On a collage he made for Thanksgiving, he wrote, “I am thankful to still be alive after everything I been thru.”

But he also told his counselors that the streets of the South Bronx were still what he knew best, and that he did not know where else to go.
Treacherous Terrain

Neighborhood crews sometimes begin more as groups of friends than as criminal enterprises. But the stakes rise as crew members obtain guns and move to protect turf.

“The reason we talk about it so much is it is much more violent because of the guns and the easy access to them,” said Assistant Commissioner Kevin O’Connor of the Juvenile Justice Division at the Police Department.

Teenagers know where they are allowed and where they are not, though sometimes they get a pass to move through rival turf where a grandmother lives, or where they play basketball. A strong family life is often all that stops young men from succumbing to the pull of a crew.

“I never heard him talk about his father,” Ms. Peterson said. “He had to resort to finding that love or respect or confidence in the street.”

Forest Over Everything holds sway at the Forest Houses and has long clashed with the young people from the McKinley Houses, to the south, where 20 Blocc, a subset of the Bloods, has reigned. The boundary between the two groups is East 163rd Street. The investigation that resulted in the takedown at the Forest Houses in 2014 was prompted by the fatal shooting of a 4-year-old there.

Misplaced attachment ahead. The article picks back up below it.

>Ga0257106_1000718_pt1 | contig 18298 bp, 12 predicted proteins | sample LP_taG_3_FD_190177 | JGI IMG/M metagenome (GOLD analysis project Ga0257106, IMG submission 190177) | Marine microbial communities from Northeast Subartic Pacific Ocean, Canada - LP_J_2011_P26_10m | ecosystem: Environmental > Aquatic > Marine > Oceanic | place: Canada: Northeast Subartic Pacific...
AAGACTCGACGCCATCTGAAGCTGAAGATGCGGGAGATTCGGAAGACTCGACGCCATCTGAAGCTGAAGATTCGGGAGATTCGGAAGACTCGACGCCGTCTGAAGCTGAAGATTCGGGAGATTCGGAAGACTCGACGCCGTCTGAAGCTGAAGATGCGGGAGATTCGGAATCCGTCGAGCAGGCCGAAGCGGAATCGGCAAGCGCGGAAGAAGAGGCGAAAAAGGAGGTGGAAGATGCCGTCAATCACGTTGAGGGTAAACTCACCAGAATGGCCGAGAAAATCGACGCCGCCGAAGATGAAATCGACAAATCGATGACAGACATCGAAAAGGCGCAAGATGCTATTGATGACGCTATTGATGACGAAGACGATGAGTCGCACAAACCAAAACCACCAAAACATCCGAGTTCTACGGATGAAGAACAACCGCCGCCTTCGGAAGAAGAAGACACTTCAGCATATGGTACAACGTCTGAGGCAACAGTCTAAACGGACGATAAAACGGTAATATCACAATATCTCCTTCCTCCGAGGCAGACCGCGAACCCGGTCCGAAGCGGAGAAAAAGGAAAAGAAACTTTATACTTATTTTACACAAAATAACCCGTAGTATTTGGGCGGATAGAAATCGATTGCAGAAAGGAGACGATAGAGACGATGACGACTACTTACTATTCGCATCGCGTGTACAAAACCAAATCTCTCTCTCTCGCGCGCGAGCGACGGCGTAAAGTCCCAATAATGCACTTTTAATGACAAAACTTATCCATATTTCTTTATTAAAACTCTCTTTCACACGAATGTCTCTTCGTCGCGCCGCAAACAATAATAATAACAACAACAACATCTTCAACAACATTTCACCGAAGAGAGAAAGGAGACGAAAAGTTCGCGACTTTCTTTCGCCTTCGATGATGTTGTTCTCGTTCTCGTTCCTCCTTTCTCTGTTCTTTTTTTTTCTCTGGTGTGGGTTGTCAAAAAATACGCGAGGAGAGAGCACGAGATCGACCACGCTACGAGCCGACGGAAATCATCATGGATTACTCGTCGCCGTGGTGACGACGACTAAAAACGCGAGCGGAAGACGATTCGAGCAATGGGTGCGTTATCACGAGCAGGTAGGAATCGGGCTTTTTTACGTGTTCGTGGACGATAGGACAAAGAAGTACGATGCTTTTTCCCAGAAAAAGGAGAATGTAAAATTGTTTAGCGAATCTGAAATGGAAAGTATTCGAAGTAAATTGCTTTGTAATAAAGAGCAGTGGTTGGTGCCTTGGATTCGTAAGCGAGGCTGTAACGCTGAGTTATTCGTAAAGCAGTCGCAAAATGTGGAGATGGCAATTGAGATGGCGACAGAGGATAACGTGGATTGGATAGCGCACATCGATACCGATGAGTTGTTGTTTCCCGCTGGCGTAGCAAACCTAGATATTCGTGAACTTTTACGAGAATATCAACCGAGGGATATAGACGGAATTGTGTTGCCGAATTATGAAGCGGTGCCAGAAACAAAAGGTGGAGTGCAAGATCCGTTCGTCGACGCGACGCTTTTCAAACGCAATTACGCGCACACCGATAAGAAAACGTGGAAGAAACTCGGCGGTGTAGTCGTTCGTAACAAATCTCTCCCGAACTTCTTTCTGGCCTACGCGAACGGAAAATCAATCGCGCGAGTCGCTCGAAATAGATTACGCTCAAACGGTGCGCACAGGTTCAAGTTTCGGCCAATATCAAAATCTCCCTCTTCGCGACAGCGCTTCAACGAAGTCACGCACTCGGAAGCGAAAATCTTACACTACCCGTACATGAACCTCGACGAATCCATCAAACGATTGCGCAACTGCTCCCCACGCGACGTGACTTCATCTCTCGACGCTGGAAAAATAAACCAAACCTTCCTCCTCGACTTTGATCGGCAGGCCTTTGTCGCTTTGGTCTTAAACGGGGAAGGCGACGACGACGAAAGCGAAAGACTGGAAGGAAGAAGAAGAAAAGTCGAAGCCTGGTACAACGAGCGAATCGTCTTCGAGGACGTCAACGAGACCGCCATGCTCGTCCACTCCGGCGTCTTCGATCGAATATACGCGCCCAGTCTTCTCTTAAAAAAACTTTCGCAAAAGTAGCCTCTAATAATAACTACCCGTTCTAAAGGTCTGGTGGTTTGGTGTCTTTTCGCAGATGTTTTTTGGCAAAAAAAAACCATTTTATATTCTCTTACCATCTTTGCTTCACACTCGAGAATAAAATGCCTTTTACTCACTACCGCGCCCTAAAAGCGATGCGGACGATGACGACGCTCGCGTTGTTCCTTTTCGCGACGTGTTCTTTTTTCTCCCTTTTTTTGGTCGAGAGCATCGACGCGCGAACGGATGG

But some feuds are harder to explain. At the Mill Brook Houses, the dividing lines are within the complex itself: On one side, up a hill, is Killer Brook Up, or KB Up; on the other is KB Down.

Along with the crews are localized subsets of notorious national gangs — Bloods, Crips and Latin Kings — many of which take shape at Rikers and drive violence across the city.

Robert K. Boyce, the chief of detectives, who commanded the 40th Precinct from 2000 to 2003, said the groups attached themselves to certain locations and started battling.

“These alpha personalities, someone’s got to be in charge,” said Chief Boyce, who also commanded all Bronx detectives for three years.

Phoenix House was a form of self-exile for Mr. Collazo — free from crew affiliations and far from rival terrain. But in text messages to a friend in January, he described his need for money even as he plunged deeper into his schoolwork.

“Education the key n I’m jus now noticing it now,” he wrote. He added, “I’m litt I jus gotta find a way to get money again n

 

A Conspicuous Presence

Mr. Collazo was curious about forging his own allegiances on the street and unafraid of straying from the loose boundaries of his crew. His boldness made him enemies.

“People from his own crew felt like they couldn’t trust him,” the “right-hand man” said, alluding to speculation that Mr. Collazo was cooperating with the authorities. “That was never the case; he was never working with the cops.”

But the episode stoked Mr. Collazo’s paranoia about who might be after him.

“He realized the streets either bring jail or death,” said his 18-year-old sister, Ñeca. “He wanted something better. He wanted to live”